"No," he says, "it's just fat."
Since that day, my fat has absorbed more darts than the back wall of a bar.
When I turned 14, my new doctor asked me, "Do you get embarrassed on the bach because of your femininely shaped hips and chest?" (He said I had an "extra gland.") In high school, locker-room jokesters composed a song about my love handles. And in college, a friend analyzed my body shape by explaining that I have "a low center of gravity and those childbearing hips."
At six feet two and 215 pounds, I'm not huge. I just carry my weight where women do—in my hips, butt and thighs. And I hate it. I hate the way clothes fit. I hate that friends say I use the "big-butt defense" in basketball.
But I'm not the only man who wishes his body looked more like Michael Jordan's and less like a vat of pudding. A recent survey showed that only 18 percent of men are happy enough with their physiques that they wouldn't change them. "Men used to see their bodies as functional objects—to lift things, to play sports, to do something," says Roberto Olivardia, PhD, a clinical psychologist at Harvard Medical School and coauthor of The Adonis Complex. "Over the past 20 years, the tide has changed. The idea of men's bodies as sexual objects has intensified."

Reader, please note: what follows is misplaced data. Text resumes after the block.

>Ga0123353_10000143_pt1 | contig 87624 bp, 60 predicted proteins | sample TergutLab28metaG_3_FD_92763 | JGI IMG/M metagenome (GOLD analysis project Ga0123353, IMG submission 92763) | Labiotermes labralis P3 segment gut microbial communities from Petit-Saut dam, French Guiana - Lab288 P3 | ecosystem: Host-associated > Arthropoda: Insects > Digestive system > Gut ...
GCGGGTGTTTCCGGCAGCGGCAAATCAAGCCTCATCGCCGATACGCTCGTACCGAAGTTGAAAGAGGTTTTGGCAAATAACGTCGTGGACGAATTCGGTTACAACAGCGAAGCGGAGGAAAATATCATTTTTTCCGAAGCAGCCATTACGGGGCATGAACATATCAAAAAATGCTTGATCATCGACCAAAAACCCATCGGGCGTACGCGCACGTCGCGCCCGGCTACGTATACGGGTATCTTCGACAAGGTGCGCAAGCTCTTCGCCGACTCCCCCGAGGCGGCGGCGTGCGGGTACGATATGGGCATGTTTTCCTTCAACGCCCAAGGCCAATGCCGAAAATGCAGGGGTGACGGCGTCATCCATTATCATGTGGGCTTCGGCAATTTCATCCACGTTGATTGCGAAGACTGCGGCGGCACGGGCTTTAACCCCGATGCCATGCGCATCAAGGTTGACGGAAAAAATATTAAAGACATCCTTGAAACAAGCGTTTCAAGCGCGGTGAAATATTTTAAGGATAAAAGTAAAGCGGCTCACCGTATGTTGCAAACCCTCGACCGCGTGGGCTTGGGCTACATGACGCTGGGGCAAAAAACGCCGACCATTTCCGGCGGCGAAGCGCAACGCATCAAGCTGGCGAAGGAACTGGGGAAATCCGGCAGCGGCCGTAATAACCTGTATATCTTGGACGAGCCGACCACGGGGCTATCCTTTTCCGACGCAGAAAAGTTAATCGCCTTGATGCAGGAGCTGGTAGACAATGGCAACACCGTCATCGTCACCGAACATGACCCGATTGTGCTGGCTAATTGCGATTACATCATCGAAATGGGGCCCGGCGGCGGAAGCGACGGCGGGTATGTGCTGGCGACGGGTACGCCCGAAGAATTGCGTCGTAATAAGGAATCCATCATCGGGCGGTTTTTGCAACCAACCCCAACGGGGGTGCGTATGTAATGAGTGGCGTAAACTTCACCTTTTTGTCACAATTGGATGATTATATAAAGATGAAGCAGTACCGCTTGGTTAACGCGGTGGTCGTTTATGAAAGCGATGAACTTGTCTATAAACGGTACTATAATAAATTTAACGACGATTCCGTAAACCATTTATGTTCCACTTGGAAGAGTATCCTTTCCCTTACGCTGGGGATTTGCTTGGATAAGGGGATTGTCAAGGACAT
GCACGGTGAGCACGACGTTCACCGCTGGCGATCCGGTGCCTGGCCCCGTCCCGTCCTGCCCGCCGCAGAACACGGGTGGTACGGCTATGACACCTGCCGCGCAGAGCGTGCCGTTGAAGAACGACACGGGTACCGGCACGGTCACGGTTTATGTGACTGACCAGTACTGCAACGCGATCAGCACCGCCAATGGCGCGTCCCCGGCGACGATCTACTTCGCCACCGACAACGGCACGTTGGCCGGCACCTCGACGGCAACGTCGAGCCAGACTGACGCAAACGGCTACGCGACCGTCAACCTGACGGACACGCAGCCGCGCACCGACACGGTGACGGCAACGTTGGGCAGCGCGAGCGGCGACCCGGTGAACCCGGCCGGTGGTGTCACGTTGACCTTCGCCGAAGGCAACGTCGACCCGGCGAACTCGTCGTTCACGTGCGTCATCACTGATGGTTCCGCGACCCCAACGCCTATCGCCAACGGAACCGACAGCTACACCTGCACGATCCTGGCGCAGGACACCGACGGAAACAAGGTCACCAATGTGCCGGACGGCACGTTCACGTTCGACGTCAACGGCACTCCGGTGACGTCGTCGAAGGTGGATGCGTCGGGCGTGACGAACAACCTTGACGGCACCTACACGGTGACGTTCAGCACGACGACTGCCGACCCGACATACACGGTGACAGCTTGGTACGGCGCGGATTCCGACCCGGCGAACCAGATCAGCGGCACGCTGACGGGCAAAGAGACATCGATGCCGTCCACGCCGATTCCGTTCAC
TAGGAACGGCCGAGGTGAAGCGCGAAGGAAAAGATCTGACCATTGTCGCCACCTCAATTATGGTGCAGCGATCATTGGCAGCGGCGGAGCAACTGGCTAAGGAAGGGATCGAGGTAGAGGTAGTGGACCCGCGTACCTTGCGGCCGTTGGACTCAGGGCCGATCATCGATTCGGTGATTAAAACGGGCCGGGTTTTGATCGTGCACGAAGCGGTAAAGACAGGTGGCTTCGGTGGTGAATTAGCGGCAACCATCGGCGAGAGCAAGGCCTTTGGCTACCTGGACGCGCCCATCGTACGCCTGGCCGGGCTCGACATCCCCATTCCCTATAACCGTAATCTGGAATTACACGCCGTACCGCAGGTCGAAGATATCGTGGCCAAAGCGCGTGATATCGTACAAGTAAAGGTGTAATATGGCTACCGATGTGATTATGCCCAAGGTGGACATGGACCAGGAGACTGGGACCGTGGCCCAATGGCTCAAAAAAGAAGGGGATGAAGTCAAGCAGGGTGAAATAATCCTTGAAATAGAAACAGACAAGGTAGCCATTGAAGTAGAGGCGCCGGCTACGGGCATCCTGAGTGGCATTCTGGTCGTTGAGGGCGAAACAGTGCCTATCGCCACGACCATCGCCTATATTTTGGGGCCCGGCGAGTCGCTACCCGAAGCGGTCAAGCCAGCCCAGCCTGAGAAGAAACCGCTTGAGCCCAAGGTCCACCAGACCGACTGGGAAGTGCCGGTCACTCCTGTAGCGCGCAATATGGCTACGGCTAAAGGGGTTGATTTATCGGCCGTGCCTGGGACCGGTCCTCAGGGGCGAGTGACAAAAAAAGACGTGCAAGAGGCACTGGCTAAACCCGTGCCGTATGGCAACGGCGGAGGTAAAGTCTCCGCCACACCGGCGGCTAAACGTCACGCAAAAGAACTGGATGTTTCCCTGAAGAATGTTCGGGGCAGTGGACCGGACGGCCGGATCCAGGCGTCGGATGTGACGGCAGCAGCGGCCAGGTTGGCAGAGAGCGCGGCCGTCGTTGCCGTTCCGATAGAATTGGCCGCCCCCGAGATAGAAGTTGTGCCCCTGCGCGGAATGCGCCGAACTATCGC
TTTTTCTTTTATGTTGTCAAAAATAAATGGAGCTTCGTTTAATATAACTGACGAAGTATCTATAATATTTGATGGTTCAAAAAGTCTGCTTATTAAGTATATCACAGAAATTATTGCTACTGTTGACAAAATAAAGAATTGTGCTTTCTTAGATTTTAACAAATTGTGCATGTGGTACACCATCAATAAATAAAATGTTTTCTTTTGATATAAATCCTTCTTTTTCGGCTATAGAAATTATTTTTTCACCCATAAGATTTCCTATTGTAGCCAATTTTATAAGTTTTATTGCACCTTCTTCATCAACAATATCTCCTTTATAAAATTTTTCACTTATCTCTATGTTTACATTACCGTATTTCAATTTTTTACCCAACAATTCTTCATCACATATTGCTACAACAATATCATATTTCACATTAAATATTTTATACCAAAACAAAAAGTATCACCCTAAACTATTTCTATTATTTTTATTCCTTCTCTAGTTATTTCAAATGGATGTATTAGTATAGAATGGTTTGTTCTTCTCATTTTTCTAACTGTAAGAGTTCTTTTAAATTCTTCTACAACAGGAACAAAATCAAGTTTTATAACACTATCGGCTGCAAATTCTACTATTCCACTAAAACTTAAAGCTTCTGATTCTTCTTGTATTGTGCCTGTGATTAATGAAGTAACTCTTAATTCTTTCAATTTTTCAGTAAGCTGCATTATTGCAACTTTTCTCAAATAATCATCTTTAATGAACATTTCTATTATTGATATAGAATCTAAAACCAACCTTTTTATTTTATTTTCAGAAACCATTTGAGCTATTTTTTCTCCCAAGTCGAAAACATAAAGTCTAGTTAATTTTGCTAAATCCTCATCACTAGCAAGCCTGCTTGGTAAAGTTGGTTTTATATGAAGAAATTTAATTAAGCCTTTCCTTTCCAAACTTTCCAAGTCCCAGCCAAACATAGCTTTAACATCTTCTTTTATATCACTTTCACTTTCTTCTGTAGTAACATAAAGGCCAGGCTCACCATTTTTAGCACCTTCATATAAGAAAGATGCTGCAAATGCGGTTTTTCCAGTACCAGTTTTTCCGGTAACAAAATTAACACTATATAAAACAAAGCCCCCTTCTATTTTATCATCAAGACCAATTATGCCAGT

So while women get there first, they don't have a monopoly on stressing over looks. Here, eight fundamental truths about men:
1. We have more body angst than you realize, but we'll never have a serious conversation with you about it.
Look at the standards we have to measure up to: If we're fat, we're labeled as beer-guzzling couch potatoes. Too thin, and we're deemed wimpy. We can have too little hair on our heads or too much on our backs. And maybe worst of all, we can be too big in the backside of our pants yet too small in the front.
Now add the fact that our mental struggle has two layers. "A man thinks, 'Not only does it bother me that I'm fat and my hair is thinning. It bothers me that it bothers me, because I'm not supposed to feel this way,'" says Thomas Cash, Ph.D., a professor of psychology at Old Dominion University in Norfolk, Virginia. "The thinking is that it's like a woman to worry about looks."
So we won't talk to you about our insecurities. Nor will you ever catch us ever asking a friend for advice: "Hey Bill, do these pants slim my beer gut? Do I need to trim my chest hair? Which accentuates my triceps, the blue shirt or the red?"